Chinese IPOs accounted for about a fifth of all proceeds from initial public offerings in the U.S. in the first three months of 2018, according to Renaissance Capital. Eight Chinese companies raised $3.3 billion during that period, with Baidu's (BIDU 1.59%) video streaming unit iQiyi (IQ 0.84%) leading the pack with a $2.3 billion raise.

That enthusiasm indicates that despite the escalating trade tensions between the U.S. and China, investors are still drawn toward high-growth companies in the second largest economy in the world. However, investors who are interested in Chinese IPOs should consider these things first.

A Chinese flag with skyscrapers in the background.

Image source: Getty Images.

Understand the ownership structure

Many Chinese companies which go public in the U.S. are subsidiaries of larger companies. SINA spun off its microblogging site Weibo in 2014, but retained a majority voting stake in the company. Baidu also retained a majority stake in iQiyi after its recent spin-off.

Both companies spun off those subsidiaries for clear reasons. Weibo faced tough competition from Tencent's WeChat and increased scrutiny from regulators. iQiyi was a money pit for Baidu, so spinning it off improved its bottom-line growth.

Other Chinese IPOs initially seem like independent companies, but they're not. Wearables maker Huami (HMI 5.04%), for example, actually lets its partner Xiaomi shoulder all of its design, operating, and marketing expenses. If Xiaomi ever cuts ties with Huami, the latter would instantly become unprofitable.

Many Chinese IPOs are also backed by other big companies. It's not unusual for Tencent and Alibaba (BABA 3.34%) to buy double-digit percentages of newly public Chinese companies to expand their ecosystems. That support might indicate that the company has decent growth potential. Understanding the overlapping relationships between all these companies can help you separate the good IPOs from the bad.

Understand how ADRs work

American depositary receipts are not the same as stocks. They're certificates issued by a U.S. bank and represent shares of foreign companies. The actual shares are held by a custodian bank in the company's home country.

Investors should note that custodian banks usually charge ADR custody fees for holding the shares and paying out the dividends in U.S. dollars. These fees generally range between $0.01 and $0.03 per share.

Taxes on dividends can also be withheld by the company's home country. This is generally done automatically, but the taxes paid can be used as credit against an investor's U.S. taxes.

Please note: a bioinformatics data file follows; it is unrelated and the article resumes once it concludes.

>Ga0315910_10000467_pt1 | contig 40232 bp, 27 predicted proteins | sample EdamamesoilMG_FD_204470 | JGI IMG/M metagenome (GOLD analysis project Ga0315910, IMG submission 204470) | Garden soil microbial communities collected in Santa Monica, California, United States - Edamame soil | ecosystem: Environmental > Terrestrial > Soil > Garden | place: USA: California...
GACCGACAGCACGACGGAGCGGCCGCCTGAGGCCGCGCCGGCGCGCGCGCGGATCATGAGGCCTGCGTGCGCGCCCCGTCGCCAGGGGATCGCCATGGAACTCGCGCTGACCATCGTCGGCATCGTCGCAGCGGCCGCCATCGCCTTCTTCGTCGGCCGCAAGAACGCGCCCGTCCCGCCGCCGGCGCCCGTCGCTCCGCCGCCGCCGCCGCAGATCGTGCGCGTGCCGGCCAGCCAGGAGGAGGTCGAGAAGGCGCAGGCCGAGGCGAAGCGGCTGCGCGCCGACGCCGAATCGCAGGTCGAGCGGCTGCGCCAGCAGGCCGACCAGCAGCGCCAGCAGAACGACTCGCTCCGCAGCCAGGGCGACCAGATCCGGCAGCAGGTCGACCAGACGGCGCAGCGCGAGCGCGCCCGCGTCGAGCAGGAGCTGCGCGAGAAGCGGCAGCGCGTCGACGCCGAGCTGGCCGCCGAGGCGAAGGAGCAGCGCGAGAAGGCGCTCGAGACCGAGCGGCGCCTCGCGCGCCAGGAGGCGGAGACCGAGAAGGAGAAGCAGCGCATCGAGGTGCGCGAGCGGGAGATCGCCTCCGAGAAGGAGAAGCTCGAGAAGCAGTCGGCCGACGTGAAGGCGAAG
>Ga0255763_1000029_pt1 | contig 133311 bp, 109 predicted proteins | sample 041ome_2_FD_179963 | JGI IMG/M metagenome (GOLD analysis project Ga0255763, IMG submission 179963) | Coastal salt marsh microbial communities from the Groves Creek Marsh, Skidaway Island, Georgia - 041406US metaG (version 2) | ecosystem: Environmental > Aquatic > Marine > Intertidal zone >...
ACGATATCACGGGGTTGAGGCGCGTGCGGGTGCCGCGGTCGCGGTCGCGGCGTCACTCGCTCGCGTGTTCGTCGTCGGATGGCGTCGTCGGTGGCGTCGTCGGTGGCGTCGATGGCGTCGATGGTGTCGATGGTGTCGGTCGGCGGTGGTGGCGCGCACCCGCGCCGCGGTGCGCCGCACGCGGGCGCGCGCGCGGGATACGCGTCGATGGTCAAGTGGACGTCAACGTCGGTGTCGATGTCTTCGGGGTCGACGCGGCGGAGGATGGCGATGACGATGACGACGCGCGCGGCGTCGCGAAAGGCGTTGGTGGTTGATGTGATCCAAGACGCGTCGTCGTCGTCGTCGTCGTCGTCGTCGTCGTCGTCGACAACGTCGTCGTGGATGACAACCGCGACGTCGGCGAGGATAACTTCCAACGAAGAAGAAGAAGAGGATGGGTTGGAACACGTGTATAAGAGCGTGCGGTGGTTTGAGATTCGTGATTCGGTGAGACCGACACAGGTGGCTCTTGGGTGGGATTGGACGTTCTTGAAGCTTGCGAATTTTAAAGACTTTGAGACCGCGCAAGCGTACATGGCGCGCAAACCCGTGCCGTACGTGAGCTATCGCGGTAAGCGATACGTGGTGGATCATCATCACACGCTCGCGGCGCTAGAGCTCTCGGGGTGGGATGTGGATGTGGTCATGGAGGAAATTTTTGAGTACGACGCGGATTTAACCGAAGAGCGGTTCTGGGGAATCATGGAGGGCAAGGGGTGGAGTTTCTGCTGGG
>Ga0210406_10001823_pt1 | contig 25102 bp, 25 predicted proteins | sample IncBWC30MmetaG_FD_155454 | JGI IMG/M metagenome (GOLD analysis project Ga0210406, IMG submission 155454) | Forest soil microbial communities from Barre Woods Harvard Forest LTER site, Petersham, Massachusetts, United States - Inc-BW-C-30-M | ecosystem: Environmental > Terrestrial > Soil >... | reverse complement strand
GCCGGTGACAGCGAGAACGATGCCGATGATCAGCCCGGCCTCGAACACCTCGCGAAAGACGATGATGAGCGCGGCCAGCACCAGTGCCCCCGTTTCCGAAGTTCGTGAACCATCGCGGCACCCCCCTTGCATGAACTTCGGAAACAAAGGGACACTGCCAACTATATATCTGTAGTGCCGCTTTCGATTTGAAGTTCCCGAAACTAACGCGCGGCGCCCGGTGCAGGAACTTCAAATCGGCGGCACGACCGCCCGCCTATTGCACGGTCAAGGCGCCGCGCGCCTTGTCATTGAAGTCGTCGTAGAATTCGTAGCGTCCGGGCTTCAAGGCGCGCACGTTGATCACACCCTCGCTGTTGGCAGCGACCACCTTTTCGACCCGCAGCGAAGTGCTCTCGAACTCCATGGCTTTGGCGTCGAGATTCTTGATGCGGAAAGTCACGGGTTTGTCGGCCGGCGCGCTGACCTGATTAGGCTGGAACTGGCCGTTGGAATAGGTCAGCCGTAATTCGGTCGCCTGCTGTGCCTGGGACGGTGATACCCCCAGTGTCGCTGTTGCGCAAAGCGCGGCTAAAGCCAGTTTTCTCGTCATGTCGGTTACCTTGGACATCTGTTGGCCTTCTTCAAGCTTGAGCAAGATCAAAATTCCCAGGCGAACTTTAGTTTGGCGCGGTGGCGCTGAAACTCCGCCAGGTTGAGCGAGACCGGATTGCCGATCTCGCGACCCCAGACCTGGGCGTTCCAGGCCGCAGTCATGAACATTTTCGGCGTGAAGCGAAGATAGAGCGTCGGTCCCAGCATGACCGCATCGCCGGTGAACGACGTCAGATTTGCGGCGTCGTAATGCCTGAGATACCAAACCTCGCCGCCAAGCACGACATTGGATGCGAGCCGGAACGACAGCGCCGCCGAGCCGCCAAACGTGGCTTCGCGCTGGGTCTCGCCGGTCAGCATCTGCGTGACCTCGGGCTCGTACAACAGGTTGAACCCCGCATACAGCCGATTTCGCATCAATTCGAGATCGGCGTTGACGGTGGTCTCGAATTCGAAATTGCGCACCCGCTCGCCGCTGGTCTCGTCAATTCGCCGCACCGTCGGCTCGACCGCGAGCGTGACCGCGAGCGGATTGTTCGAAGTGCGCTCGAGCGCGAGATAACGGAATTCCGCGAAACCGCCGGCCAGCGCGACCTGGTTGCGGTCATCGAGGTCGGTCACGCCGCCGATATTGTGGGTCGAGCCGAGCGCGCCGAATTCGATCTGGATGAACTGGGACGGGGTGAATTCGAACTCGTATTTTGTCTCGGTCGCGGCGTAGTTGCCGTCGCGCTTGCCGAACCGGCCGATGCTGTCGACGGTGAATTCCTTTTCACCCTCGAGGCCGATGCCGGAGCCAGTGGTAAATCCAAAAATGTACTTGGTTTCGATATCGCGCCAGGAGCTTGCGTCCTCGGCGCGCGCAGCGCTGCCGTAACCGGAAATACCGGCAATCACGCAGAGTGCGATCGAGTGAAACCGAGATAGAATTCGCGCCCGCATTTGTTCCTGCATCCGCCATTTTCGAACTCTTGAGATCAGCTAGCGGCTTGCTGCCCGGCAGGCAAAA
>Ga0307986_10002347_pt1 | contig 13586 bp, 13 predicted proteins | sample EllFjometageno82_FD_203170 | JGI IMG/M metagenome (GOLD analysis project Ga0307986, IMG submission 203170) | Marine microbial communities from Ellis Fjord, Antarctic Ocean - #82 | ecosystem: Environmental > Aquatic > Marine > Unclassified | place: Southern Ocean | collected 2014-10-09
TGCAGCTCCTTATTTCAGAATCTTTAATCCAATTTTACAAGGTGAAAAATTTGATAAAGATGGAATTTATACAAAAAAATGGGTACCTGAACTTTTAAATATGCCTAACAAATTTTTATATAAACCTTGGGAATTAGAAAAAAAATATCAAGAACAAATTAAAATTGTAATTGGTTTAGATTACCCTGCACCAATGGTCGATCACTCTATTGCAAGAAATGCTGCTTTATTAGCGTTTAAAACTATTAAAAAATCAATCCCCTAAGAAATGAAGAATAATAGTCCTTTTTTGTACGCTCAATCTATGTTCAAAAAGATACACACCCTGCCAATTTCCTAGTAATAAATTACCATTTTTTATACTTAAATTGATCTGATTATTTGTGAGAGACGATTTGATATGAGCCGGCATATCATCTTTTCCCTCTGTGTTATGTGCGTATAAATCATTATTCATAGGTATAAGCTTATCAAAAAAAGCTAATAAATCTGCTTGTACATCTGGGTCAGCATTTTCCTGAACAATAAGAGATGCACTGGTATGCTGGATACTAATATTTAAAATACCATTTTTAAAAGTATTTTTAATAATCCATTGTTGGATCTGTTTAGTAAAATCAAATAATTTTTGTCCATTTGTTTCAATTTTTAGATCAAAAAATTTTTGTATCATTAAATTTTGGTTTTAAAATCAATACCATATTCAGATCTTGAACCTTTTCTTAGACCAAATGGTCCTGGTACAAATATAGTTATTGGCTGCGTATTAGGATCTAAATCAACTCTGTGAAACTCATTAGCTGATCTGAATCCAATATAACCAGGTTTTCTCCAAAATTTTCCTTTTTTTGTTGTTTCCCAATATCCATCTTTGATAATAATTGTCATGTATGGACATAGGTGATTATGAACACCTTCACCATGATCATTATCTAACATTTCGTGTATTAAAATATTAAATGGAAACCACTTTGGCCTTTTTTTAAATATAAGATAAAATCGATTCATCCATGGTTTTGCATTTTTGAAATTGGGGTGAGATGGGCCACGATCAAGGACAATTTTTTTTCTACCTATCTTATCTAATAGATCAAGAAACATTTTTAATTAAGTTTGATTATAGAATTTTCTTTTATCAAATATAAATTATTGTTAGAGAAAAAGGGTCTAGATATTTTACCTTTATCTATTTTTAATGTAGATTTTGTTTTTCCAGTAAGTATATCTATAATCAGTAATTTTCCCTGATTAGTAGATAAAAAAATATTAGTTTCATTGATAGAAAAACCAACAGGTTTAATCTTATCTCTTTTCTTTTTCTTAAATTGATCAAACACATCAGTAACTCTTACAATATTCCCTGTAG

Be skeptical of market-share claims

Investors should also be wary of small companies that make big market-share claims. A large number of smaller Chinese companies cite market-share figures from Frost & Sullivan, a consulting firm which often makes bold claims based on cherry-picked data points.

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Image source: Getty Images.

Frost & Sullivan claimed that Chinese e-commerce site Secoo (SECO -2.00%), which went public last September, controlled 25% of China's online luxury-goods market. That percentage is hard to verify, since market leaders Alibaba and JD don't report luxury sales separately. But it gave investors the false impression that Secoo -- which generates well below 1% of Alibaba's or JD's annual gross merchandise volumes -- was a much larger e-commerce player.

Frost & Sullivan also claimed that Singapore-based online gaming and e-commerce company Sea (SE) was the largest e-commerce player in Southeast Asia -- a title usually given to Alibaba's Lazada. It turned out that Frost & Sullivan included Taiwan -- a market which Lazada doesn't operate in and isn't usually included in the Southeast Asia category -- to reach that conclusion.

I'm not accusing Frost & Sullivan of any wrongdoing, but I generally avoid any Chinese IPOs that cite the firm's market-share figures in the prospectus.

Understand the micro and macro threats

Lastly, investors should always read the "risk factors" section in the prospectus to understand a company's headwinds. Smaller e-commerce players could be marginalized by Alibaba or JD, streaming video companies like iQiyi could remain unprofitable for a long time, while companies which produce commoditized hardware -- like Huami's wearables -- could see their growth grind to a halt.

On the macro level, escalating trade tensions and a slowdown in the Chinese economy could throttle a company's growth. A weaker yuan and a stronger dollar could also gradually reduce the value of your ADR shares and their dividends.

The bottom line

Chinese IPOs can offer big returns, but investors should know how to separate the winners from the losers. Investors who can't tell the difference could end up with lemons like Secoo, Sea, or Huami -- which all trade below their IPO prices due to glaring issues with their businesses.